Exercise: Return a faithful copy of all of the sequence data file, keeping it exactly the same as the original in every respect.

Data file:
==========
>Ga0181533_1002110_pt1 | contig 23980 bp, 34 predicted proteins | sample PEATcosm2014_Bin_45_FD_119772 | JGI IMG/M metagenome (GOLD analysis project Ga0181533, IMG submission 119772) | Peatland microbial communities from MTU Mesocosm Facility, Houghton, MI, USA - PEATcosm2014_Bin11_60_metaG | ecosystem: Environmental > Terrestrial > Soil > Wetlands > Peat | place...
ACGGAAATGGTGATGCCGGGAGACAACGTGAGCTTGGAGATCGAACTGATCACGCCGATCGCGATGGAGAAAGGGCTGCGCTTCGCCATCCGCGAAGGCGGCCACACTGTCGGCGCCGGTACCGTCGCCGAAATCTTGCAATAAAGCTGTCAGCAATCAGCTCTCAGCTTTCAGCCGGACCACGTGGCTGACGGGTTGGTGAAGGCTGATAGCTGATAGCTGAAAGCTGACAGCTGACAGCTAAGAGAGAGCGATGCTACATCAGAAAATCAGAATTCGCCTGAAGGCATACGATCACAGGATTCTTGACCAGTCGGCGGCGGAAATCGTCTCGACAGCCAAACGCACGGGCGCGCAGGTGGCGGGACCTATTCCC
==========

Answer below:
>Ga0181533_1002110_pt1 | contig 23980 bp, 34 predicted proteins | sample PEATcosm2014_Bin_45_FD_119772 | JGI IMG/M metagenome (GOLD analysis project Ga0181533, IMG submission 119772) | Peatland microbial communities from MTU Mesocosm Facility, Houghton, MI, USA - PEATcosm2014_Bin11_60_metaG | ecosystem: Environmental > Terrestrial > Soil > Wetlands > Peat | place...
ACGGAAATGGTGATGCCGGGAGACAACGTGAGCTTGGAGATCGAACTGATCACGCCGATCGCGATGGAGAAAGGGCTGCGCTTCGCCATCCGCGAAGGCGGCCACACTGTCGGCGCCGGTACCGTCGCCGAAATCTTGCAATAAAGCTGTCAGCAATCAGCTCTCAGCTTTCAGCCGGACCACGTGGCTGACGGGTTGGTGAAGGCTGATAGCTGATAGCTGAAAGCTGACAGCTGACAGCTAAGAGAGAGCGATGCTACATCAGAAAATCAGAATTCGCCTGAAGGCATACGATCACAGGATTCTTGACCAGTCGGCGGCGGAAATCGTCTCGACAGCCAAACGCACGGGCGCGCAGGTGGCGGGACCTATTCCC